As customers, we all want flawless goods. Wrinkles, scars or differences in the grain texture are sometimes perceived as defects but they the natural hallmarks of where they animal came from – and what make each hide unique.

Posted in Info Articles By Ram Iyer

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Restoring leather seating at a top London restaurant chain

Friday, 9 September 2016 12:31:43 Europe/London

London restaurant leather restoration

A leading London restaurant chain asked us for help in tackling stains on their leather seating caused by food, drink and candlewax. Wear and tear had also taken its toll and the colour had faded.  

All premises in the chain were open 14 -15 hours a day, 7 days a week. Staff were extremely busy, especially at weekends and holidays, and were understandably unaware of the differences in leather and how to clean and maintain it on a daily basis. 

First we identified the seat coverings were made from Aniline leather. While Aniline leather develops a lovely patina over time, it is very sensitive which means it’s not the ideal choice for a busy restaurant. 

Why? Aniline leather is classed as premium-priced, high-grade leather. The hide is aniline dyed in a vat but has no colour coating added to the surface. This means the leather ‘breathes’ more easily and has a more natural, soft warm feel. 

Aniline Leather detail

Aniline Leather pores under the microscope

Aniline Leather water resistance

Aniline Leather water resistance drop test

Aniline Leather damages

Common aniline leather damages

The disadvantages are that it will bleach and fade under direct sunlight. Also, and more importantly, it is porous and absorbent, making it virtually impossible to remove stains by general cleaning.

Below, we have shown some examples of damage on the restaurant seating area.

Restoration Process

Most stains were stubborn and impossible to remove, even with our stain removal products. The only option was to spray a layer of pigmentation on the surface to hide the stains. We were conscious that by doing this we would essentially be altering the character of the leather. The challenge was to restore and refresh the colour but also to maintain the look and feel of this beautiful leather. Spraying colour and top coats can also make the surface feel extremely rough. The restaurant opening hours meant we could only carry out the work at night. This was particularly difficult because colour matching is best done in daylight. The restaurant also needed all the seating to be available during opening. We knew we had our work cut out to deliver this in time.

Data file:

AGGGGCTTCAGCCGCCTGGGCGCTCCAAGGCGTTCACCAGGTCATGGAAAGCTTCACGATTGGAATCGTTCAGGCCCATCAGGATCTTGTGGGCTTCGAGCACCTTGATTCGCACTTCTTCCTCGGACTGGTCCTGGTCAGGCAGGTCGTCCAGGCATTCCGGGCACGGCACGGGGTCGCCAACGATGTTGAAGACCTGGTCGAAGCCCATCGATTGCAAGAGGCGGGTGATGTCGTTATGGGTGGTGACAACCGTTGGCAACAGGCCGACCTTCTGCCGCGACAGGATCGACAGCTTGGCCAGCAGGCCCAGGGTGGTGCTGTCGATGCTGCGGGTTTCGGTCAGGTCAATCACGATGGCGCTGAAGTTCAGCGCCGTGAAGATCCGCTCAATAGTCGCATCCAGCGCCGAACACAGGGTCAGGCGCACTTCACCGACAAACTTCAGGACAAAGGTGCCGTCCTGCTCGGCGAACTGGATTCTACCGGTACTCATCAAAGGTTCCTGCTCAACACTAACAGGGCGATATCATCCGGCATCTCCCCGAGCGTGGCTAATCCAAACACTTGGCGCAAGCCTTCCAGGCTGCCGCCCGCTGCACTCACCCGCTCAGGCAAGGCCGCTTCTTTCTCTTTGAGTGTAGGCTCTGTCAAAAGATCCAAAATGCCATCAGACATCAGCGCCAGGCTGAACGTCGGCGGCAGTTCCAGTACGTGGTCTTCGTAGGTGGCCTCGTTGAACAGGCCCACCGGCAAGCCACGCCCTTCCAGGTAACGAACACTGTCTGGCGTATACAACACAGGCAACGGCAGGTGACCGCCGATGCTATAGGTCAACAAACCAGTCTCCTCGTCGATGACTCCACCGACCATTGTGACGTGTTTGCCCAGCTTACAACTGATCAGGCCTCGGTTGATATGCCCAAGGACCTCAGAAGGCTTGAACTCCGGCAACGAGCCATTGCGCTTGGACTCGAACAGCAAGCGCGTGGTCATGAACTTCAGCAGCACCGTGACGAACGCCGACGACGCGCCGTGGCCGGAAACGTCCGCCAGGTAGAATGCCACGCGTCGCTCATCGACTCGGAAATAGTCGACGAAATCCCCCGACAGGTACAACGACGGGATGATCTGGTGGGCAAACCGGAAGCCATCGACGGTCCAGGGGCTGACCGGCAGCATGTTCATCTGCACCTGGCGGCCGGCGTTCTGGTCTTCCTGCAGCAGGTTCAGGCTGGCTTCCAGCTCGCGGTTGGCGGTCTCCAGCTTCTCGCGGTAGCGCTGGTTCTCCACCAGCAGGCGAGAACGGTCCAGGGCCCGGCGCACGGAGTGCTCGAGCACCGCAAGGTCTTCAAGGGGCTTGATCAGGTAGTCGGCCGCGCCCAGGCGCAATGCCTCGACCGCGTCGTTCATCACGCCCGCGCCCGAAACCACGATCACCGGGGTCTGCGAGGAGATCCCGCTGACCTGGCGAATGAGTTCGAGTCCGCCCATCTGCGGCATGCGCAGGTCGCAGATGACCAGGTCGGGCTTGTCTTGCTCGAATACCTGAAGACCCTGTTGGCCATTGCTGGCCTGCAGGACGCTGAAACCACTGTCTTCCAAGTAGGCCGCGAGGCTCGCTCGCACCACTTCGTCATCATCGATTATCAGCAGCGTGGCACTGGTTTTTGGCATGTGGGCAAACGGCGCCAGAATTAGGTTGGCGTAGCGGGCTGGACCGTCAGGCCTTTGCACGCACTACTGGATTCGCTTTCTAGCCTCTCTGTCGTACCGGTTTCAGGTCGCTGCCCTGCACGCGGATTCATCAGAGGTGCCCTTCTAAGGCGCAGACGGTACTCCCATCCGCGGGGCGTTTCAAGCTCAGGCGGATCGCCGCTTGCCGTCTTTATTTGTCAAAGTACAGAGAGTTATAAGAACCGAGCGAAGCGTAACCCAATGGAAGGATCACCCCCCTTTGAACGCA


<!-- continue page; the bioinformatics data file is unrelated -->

• Step 1 - Degrease using COLOURLOCK Leather Cleaning Spirit
  • Step 2 - Treat water stains with COLOURLOCK Aniline Water Stain Remover
  • Step 3 - Spray COLOURLOCK Primer Plus to ensure the colour adheres to the surface(Specially formulated for Aniline leather)
  • Step 4 - Spray a very thin layer of colour at specific angles to hide the stains yet maintain the look.
  • Step 5 - Gently sand the surface using COLOURLOCK Sanding Pad to remove any roughness and even out the finish
  • Step 6 - Spray COLOURLOCK Top Coat Gloss mixed with Crosslinker IC2 to seal the treatment. 
  • Step 7 - Certain areas where still rough and were treated with specialist products to provide a smooth finish when the customers of the restaurants touch the leather.  

It took us roughly 5 nights per restaurant but at the end of it we were happy with the results and more importantly, so were the owners! 

London restaurant leather restoration
London restaurant leather before & after
Posted in Info Articles By Ram Iyer